A SOUTH African government declaration that it was “progressing” towards an out of court settlement with the country’s mining sector on black economic empowerment (BEE) ownership targets as set down in the mining charter look somewhat hopeful at this stage.
In a presentation to Parliament on November 16, the Department of Mineral Resources (DMR’s) deputy director-general, Mosa Mabuza, said his department and the Chamber of Mines were “progressing to finalise negotiations out of court” on the interpretation of once-empowered, always-empowered.
This is a principle that recognises certain BEE transactions in perpetuity even though they may have lapsed owing to difficult economic conditions, or where the black-owned partner entities have cashed in.
The view of the DMR is that mining companies ought to re-empower themselves – an outlook that has raised questions about just how much of the pie is foreign capital to be allocated when it comes to financing new mining projects in South Africa.
The South African mining sector is prepared to press ahead with a declaratory order from High Court on the principle. If the principle is recognised, it potentially breaks the entire mining charter process asunder because the relative basis on which the redrafted charter is founded will be changed.
The Chamber of Mines calculates black ownership of mining companies, either in shares or units of production (as some transactions were done), to have been about 38% against the 26% target. The DMR estimates roughly about half of this has been achieved – a massive difference in interpretation.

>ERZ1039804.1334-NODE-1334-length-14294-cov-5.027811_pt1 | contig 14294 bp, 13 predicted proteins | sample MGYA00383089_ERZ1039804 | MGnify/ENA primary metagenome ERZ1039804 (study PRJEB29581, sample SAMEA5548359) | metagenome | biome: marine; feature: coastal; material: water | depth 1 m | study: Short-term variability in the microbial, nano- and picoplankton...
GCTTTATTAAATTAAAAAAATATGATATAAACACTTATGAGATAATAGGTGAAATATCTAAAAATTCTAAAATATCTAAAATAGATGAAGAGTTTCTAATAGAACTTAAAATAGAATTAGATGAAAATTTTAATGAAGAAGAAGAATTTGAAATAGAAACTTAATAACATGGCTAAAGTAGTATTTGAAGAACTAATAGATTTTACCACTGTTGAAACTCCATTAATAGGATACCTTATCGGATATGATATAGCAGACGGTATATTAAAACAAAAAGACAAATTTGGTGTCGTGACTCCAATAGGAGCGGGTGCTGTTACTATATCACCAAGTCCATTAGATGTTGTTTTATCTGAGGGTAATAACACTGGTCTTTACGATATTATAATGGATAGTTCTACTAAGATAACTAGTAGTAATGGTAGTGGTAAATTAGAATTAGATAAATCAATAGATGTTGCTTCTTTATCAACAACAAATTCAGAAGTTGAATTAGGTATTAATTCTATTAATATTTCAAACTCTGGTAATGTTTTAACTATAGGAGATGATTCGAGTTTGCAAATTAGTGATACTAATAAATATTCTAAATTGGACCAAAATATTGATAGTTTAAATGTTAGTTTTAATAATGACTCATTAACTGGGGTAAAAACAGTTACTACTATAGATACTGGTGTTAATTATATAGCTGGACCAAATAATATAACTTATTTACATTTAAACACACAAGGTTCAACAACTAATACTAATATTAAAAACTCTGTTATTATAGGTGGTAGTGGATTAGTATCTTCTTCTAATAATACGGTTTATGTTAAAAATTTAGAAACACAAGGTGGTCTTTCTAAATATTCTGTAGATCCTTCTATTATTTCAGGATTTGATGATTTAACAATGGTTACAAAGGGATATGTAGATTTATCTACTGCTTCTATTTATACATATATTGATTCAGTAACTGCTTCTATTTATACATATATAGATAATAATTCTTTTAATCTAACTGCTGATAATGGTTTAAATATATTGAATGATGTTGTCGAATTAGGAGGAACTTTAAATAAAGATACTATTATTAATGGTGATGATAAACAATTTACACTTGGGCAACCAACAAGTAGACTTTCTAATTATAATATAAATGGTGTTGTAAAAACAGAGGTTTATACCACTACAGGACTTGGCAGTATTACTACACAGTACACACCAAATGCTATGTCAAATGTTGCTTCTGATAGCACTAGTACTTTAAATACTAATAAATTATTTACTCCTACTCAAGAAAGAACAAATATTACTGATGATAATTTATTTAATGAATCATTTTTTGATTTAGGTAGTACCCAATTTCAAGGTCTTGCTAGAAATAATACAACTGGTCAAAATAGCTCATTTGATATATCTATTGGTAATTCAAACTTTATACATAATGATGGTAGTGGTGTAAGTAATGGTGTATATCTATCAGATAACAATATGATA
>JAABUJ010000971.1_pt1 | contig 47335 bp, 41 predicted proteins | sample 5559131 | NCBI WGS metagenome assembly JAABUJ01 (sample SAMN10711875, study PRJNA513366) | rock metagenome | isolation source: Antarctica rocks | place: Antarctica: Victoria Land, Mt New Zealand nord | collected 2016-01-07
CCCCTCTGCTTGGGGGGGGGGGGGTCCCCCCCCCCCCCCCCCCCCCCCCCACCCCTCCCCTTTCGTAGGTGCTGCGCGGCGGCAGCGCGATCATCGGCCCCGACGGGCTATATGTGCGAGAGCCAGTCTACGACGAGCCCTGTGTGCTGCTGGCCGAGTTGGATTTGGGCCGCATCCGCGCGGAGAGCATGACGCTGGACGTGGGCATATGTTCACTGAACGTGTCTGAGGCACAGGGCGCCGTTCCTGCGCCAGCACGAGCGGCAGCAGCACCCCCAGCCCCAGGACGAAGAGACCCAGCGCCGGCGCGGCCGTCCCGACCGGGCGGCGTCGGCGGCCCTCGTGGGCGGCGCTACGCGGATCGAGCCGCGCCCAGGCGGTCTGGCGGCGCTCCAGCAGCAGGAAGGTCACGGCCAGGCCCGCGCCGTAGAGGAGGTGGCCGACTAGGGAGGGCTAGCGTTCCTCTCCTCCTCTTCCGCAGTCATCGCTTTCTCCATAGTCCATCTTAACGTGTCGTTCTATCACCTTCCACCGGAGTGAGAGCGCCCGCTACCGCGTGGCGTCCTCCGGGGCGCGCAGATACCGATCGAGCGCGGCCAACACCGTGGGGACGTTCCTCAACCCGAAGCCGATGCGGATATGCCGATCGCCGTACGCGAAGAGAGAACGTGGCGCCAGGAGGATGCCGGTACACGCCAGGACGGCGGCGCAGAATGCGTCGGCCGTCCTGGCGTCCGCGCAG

Unperturbed, Mabuza went on to say that the charter would be finalised by December and that the Department of Trade & Industry had therefore extended a moratorium on the DMR’s compliance with broad-based black economic empowerment (BBB-EE) until then.
If the DMR does gazette an updated mining charter this month, it will be without the blessing of the Chamber of Mines which views the negotiations to date as flawed.
The last discussion on ownership targets took place in July and the agreements were verbal only. A meeting between the chamber and the DMR for the weekend of November 19-20 was postponed at the last minute.
Quite apart from new ownership targets, which have yet to be finalised, the mining sector is also disconcerted by challenging fresh targets in issues relating to new employment equity.
Whilst the concept behind the goals is supported, they lack practicality especially as the current charter has a five-year timeline to it compared to the previous 10-year charter, say industry sources.
For instance, the DMR has set down a minimum that half of every mining company board should be black of which 20% must be black females. Compare this to the previous target of 40% for each of the management layers from top management through to senior, middle, junior management and core skills.
Based on the Chamber of Mines’ calculation regarding its performance on the previous charter, it actually achieved 50.4% black representation in top management positions, but only 41.9% for senior management, slightly above the 40% target.
But the most testing target at the moment is reaching the employment equity targets in respect of middle management skills.
According to the DMR’s presentation to Parliament, a minimum of 80% of black employees have been set as target of which 25% is black female employees in that category.
Based on Chamber of Mines calculations it achieved 50.9% employment equity for this employee segment – so the charter requires a massive leap in employment at a time when the mining sector in South Africa is under considerable economic pressure. It lost about R37bn last year, the chamber has said.